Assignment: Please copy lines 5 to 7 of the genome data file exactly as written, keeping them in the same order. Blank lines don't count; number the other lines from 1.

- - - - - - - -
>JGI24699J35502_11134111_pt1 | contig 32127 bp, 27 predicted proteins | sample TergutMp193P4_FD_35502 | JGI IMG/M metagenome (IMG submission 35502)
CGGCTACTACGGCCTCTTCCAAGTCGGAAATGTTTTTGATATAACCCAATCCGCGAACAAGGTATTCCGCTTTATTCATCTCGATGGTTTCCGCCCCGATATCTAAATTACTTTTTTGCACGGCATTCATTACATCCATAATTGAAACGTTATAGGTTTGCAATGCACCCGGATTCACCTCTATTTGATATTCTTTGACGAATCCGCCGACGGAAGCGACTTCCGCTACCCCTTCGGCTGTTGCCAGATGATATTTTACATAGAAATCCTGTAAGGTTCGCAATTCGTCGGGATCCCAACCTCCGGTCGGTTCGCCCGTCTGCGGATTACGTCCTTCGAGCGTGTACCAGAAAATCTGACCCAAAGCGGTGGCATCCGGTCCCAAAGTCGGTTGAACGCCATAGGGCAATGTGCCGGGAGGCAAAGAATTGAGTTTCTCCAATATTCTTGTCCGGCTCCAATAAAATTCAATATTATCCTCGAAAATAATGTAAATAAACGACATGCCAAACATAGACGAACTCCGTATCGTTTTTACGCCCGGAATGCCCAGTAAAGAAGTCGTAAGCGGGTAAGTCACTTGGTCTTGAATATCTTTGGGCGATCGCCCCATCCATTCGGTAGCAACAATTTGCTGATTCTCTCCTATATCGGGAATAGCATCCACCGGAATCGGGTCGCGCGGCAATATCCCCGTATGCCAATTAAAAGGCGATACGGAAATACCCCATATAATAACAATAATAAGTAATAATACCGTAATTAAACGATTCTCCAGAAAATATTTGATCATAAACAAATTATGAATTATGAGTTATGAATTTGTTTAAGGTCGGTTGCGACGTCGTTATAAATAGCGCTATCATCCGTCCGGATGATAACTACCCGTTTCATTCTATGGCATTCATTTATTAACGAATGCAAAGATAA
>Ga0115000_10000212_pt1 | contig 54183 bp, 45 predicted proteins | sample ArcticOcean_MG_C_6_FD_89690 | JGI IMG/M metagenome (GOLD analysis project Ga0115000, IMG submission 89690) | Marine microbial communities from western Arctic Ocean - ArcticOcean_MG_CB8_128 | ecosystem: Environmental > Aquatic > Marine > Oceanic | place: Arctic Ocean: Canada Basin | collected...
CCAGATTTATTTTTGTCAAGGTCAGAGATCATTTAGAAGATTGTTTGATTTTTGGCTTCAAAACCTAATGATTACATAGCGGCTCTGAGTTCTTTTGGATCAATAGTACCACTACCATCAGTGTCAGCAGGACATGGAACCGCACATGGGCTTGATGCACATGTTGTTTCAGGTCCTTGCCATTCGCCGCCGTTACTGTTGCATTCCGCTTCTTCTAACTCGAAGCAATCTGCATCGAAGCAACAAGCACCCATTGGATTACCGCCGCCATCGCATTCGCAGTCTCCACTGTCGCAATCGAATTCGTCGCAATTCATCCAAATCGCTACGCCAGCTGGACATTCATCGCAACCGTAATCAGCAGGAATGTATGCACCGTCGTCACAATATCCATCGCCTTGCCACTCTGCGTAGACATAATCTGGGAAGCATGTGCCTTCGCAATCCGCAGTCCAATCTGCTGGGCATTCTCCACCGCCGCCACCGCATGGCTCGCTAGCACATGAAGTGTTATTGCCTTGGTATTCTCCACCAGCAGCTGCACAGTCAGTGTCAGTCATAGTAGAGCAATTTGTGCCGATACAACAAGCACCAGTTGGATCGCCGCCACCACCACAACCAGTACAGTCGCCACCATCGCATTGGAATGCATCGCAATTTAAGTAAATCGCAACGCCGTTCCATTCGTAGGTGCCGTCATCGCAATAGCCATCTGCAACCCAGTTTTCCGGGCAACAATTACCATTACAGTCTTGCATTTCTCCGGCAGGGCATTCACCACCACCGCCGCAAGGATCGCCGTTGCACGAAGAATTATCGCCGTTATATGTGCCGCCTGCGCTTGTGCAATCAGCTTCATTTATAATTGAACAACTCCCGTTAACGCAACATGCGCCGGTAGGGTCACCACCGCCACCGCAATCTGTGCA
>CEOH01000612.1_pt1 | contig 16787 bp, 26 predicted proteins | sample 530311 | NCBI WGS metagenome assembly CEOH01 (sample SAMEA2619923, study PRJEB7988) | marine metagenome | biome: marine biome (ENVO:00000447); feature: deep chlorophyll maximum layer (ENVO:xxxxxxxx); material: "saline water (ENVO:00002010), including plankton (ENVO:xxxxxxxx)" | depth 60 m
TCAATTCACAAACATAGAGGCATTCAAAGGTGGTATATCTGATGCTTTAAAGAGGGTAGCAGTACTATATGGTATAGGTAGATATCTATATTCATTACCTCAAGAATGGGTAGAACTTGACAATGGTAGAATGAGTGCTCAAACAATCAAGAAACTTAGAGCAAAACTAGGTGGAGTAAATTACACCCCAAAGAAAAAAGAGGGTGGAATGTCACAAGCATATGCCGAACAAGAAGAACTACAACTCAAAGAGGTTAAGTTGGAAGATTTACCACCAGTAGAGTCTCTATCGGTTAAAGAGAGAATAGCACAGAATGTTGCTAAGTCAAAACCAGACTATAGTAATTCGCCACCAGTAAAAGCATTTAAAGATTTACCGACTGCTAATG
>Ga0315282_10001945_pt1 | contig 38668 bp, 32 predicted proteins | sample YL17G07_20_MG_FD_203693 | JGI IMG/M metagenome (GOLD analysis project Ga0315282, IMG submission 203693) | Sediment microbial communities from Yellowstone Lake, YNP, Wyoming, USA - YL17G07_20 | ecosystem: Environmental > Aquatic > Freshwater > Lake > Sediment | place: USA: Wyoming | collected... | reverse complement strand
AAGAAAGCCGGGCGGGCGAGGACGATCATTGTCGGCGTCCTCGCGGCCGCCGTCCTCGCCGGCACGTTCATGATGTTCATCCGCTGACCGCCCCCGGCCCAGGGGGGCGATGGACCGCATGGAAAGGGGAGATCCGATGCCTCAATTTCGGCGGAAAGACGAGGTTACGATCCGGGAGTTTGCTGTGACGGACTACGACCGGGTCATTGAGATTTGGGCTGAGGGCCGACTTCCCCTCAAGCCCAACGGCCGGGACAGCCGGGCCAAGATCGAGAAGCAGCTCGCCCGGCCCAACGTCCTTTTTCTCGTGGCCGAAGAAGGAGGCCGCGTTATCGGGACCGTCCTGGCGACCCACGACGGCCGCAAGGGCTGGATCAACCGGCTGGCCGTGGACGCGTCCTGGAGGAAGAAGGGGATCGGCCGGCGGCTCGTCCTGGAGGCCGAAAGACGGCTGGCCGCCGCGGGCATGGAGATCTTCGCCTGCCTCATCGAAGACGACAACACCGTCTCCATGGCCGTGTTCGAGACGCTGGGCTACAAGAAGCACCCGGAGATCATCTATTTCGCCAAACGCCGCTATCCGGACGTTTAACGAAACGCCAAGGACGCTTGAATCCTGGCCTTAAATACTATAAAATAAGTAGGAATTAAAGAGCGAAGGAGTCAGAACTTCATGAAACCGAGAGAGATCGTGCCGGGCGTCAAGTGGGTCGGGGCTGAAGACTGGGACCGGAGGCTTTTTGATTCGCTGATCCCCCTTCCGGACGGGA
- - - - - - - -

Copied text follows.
>CEOH01000612.1_pt1 | contig 16787 bp, 26 predicted proteins | sample 530311 | NCBI WGS metagenome assembly CEOH01 (sample SAMEA2619923, study PRJEB7988) | marine metagenome | biome: marine biome (ENVO:00000447); feature: deep chlorophyll maximum layer (ENVO:xxxxxxxx); material: "saline water (ENVO:00002010), including plankton (ENVO:xxxxxxxx)" | depth 60 m
TCAATTCACAAACATAGAGGCATTCAAAGGTGGTATATCTGATGCTTTAAAGAGGGTAGCAGTACTATATGGTATAGGTAGATATCTATATTCATTACCTCAAGAATGGGTAGAACTTGACAATGGTAGAATGAGTGCTCAAACAATCAAGAAACTTAGAGCAAAACTAGGTGGAGTAAATTACACCCCAAAGAAAAAAGAGGGTGGAATGTCACAAGCATATGCCGAACAAGAAGAACTACAACTCAAAGAGGTTAAGTTGGAAGATTTACCACCAGTAGAGTCTCTATCGGTTAAAGAGAGAATAGCACAGAATGTTGCTAAGTCAAAACCAGACTATAGTAATTCGCCACCAGTAAAAGCATTTAAAGATTTACCGACTGCTAATG
>Ga0315282_10001945_pt1 | contig 38668 bp, 32 predicted proteins | sample YL17G07_20_MG_FD_203693 | JGI IMG/M metagenome (GOLD analysis project Ga0315282, IMG submission 203693) | Sediment microbial communities from Yellowstone Lake, YNP, Wyoming, USA - YL17G07_20 | ecosystem: Environmental > Aquatic > Freshwater > Lake > Sediment | place: USA: Wyoming | collected... | reverse complement strand